It was held that this was a charitable trust. If you are engaged in propaganda chariatable status may be revoeked. This principle was stressed in Re Compton (1945) CA held that a trust for the education of the descendants of 3 named relatives was not valid as a charitable trust. According to judge education should include sporting activity. Despite the fact that the number of . Oppenheim v Tobacco Security Trust (1951) This concerned the validity of a trust set up to provide for the education of the children of employees or former emplyees of a tobacco co and its subsidiaries.However a number of decisions have since illustrate that the ambit of education for charitable purposes is not limited to education of the mind and extends to the physical education of those attending school or college. But if its just sport per se it will not be charitable National Tourism Development v Coughlan held trust to promote tourists playing of gold wasn¶t a charitable trust because there was no educational themes. Ie if you only give one side of the story you may not be charity.This became known as the personal nexus test. He stated that ³a gift under which the beneficiaries are defined by reference to a purely personal relationship to a name propositus cannot on principle be a valid charitable gift.´ That view was reinforced in IRC v McMullen (1981) Here English FA had set up a trust to promote playing of soccer in schools and universities. Green held it failed the public benefit test. Element of public benefit A gift for the advancement of education will only qualify as charitable provided that it is for the benefit of the public generally or of an ³appreciably important class´ of the public. Court held this was a charitable trust because ³encouraging sport at school was as important as learnig from books. SO once you can tie sport in with education it is likely that sport will qualify as charitable. Re Mariette (1915) M left money for boarding school to provide school with sports equipment andfacilities.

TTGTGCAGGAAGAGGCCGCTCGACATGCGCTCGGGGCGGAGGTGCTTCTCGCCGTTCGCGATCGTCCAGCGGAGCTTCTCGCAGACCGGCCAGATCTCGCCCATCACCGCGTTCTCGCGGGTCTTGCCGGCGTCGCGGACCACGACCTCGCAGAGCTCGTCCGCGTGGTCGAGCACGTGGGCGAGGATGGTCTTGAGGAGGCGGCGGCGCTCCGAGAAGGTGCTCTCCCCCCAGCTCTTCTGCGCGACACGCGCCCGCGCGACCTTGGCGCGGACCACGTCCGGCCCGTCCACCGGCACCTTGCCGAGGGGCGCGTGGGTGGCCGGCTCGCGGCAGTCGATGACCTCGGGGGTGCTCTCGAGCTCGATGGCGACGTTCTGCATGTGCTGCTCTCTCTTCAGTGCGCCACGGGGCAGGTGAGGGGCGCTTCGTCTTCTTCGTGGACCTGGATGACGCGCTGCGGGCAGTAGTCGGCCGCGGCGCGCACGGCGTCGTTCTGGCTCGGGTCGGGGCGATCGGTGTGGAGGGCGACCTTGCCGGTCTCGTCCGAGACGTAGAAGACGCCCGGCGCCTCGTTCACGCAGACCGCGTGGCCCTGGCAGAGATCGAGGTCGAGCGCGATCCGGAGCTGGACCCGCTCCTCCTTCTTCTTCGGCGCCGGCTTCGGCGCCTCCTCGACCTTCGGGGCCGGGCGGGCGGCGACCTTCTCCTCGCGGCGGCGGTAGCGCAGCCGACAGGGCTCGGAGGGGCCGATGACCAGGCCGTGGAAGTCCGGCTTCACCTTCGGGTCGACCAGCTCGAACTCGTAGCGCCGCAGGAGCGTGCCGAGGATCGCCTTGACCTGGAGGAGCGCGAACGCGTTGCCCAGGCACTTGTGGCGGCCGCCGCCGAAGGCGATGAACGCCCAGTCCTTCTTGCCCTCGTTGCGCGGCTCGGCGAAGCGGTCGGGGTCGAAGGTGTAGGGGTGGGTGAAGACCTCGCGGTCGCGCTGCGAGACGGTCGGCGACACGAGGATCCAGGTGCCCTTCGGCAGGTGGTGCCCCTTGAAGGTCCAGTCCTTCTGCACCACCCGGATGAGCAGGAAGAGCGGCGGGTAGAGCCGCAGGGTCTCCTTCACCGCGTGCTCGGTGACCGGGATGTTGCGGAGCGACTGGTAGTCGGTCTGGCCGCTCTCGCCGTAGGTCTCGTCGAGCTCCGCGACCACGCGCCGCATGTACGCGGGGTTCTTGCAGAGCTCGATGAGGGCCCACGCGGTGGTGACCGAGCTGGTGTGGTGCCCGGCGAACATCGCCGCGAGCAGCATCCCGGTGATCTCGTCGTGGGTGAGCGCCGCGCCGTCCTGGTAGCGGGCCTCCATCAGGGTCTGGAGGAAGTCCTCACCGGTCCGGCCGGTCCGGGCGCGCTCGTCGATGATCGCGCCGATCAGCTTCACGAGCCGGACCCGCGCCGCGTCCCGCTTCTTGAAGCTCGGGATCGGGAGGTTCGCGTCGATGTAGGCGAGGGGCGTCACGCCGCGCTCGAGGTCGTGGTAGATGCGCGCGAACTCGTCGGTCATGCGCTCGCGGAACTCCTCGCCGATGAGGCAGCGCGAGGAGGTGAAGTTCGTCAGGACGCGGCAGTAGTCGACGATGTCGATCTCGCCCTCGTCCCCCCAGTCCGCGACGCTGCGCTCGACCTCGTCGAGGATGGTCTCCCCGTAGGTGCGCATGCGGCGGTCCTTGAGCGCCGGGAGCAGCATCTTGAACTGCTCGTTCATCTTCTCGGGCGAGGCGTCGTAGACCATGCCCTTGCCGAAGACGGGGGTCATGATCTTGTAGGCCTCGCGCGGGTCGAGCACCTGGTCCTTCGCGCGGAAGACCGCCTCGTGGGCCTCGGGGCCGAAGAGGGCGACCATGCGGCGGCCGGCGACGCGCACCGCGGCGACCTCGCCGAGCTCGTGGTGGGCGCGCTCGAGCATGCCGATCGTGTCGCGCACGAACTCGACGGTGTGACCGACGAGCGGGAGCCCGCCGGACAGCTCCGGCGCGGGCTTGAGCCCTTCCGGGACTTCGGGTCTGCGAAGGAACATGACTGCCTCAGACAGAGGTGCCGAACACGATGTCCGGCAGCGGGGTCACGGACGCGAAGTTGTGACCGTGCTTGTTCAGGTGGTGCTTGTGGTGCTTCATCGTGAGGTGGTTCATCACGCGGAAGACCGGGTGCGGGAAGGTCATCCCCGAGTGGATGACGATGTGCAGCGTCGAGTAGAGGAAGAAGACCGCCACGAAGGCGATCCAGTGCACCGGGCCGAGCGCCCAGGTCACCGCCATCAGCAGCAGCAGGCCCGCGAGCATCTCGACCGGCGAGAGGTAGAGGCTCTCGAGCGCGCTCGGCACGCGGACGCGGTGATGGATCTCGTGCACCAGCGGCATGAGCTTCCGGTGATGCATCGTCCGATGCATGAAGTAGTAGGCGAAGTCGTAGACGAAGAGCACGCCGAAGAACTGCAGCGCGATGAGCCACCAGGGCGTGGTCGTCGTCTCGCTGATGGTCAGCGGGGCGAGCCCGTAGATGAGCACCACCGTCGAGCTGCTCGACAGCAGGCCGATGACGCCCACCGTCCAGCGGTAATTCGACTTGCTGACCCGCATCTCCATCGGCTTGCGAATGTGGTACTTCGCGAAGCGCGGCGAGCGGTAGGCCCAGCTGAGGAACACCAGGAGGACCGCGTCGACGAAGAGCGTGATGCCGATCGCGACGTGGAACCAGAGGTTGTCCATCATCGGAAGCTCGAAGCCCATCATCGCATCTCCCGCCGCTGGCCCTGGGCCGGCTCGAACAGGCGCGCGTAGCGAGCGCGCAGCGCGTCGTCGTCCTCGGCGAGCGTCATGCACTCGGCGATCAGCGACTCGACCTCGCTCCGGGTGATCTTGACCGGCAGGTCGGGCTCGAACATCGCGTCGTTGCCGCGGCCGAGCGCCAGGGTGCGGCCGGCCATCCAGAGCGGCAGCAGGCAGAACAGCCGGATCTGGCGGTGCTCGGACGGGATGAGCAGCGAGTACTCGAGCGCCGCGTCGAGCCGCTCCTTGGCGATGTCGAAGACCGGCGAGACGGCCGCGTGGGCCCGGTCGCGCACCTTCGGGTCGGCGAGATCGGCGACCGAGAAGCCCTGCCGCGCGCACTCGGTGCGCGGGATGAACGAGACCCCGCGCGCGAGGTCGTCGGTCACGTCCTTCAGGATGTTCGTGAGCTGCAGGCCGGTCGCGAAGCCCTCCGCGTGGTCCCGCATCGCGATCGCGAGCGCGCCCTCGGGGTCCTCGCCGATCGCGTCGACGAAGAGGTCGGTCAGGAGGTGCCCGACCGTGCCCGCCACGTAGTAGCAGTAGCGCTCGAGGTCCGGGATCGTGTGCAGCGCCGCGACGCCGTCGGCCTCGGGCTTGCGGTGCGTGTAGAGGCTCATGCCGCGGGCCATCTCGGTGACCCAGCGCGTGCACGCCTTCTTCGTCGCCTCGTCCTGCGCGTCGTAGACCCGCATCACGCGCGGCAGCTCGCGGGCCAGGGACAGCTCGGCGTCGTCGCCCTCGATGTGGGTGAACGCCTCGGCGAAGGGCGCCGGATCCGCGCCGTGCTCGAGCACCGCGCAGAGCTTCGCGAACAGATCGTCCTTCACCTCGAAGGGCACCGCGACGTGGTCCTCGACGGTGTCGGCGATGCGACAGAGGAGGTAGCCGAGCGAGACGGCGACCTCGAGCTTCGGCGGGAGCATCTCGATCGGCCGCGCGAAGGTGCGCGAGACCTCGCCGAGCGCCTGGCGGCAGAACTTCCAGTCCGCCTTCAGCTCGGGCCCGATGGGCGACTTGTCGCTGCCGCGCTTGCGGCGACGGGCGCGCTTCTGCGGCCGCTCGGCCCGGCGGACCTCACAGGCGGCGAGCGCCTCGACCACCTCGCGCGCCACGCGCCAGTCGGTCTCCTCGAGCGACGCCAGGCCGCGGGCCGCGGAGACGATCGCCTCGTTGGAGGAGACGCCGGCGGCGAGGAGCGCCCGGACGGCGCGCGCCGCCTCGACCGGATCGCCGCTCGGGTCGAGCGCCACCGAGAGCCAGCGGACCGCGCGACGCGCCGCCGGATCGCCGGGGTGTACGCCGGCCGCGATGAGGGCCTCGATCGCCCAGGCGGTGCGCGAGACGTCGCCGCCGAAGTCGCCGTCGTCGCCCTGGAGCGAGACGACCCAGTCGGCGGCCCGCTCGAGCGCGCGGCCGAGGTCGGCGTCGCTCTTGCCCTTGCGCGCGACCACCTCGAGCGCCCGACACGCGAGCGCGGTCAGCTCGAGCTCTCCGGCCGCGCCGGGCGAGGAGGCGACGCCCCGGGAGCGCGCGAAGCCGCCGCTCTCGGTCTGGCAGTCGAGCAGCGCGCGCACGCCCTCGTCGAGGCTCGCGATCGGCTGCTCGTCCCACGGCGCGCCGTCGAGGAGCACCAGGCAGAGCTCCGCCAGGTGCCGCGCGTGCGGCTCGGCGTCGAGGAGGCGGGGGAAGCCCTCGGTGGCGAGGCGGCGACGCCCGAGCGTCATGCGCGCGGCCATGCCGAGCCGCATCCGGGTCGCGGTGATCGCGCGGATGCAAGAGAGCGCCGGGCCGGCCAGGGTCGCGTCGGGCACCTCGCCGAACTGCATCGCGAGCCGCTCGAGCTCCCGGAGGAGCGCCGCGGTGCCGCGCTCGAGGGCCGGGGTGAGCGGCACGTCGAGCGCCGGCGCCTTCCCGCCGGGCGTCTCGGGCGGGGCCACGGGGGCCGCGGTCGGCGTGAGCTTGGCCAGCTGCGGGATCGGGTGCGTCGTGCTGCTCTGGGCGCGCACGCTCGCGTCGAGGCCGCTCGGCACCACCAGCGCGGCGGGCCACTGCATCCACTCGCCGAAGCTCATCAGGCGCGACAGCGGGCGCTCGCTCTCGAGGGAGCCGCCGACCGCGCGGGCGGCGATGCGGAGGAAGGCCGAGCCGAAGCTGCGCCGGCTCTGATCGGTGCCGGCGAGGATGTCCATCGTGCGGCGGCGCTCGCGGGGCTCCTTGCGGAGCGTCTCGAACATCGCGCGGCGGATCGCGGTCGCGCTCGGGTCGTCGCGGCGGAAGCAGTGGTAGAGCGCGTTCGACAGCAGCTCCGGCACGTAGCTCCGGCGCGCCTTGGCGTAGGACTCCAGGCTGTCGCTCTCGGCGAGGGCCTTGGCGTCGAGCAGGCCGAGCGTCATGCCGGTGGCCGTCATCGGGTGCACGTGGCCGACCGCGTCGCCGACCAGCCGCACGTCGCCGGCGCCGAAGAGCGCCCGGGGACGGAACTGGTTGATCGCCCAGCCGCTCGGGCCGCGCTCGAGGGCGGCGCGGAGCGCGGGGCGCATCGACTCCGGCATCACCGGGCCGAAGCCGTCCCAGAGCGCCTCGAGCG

Therefore the trust lacked public benefit. might equally. so that they form by themselves a section of it. Harman J held there was no public benefit in this case.´ McDermott J dissenting held that the quantum of benefit should have been taken into account here.employees exceeded 110. but they conveniently indicate first. He said he could conceive of no public benefit by foisting on the public this mass of junk. In the view of Lord Cross the question of whther the beneficiairies under under a trust constitute a section o the community is essentially one of degree and cannot of itself prove decisive in . it wa s held that the trust must fail as the distinguishing quality of the class of beneficiairies was a relationship with the name proporitus and for this reason they could not constitute a section of the public.000 at the date of settlement. tht the possible beneficiaries must not be numerically negligible. Rocksborough held that work of composer was meritorious but in reaching the decision he refused to take into account view of donor. must be a quality which does not depend on their relationship to a particular individual. Court described his collection as junk museum and experts who valued the collection stated that it was of no value. He wanted the house preserved as a museum. if a personal or impersonal relationship remained the criterion. that the quality which distinguished them from other members of the community. prove to be a ³very arbitrary and artificial rule. NOT the donor. He said it was an objective decision and it is for judge to decide whether there is benefit. Therefore England view opinions of donor as irelevant The reasoning of the maj in Oppenheim has not met with universal approval and the decision of Lord Cross in Dingle v Turner shows an element of empathy with the views expressed by Lord McDermott. Lord Simonds stated ³These words section of the community have no special sanctity. He stated that while the ³Compton test´ might often prove of value. Re Delius (1957) Here composer Delius widow wanted all his music to be a valuble trust and this trust would dismeninate the music. He held all these ppl would have been educated if this trust had been held valid and this would have been a good thing.´ Re Pinion (1965) Here Pinion gifted his house in his will to the English National Trust. and secondly. Applying the nexus tests it was held that the trust was not charitable because all the beneficiaries shared common link with employer.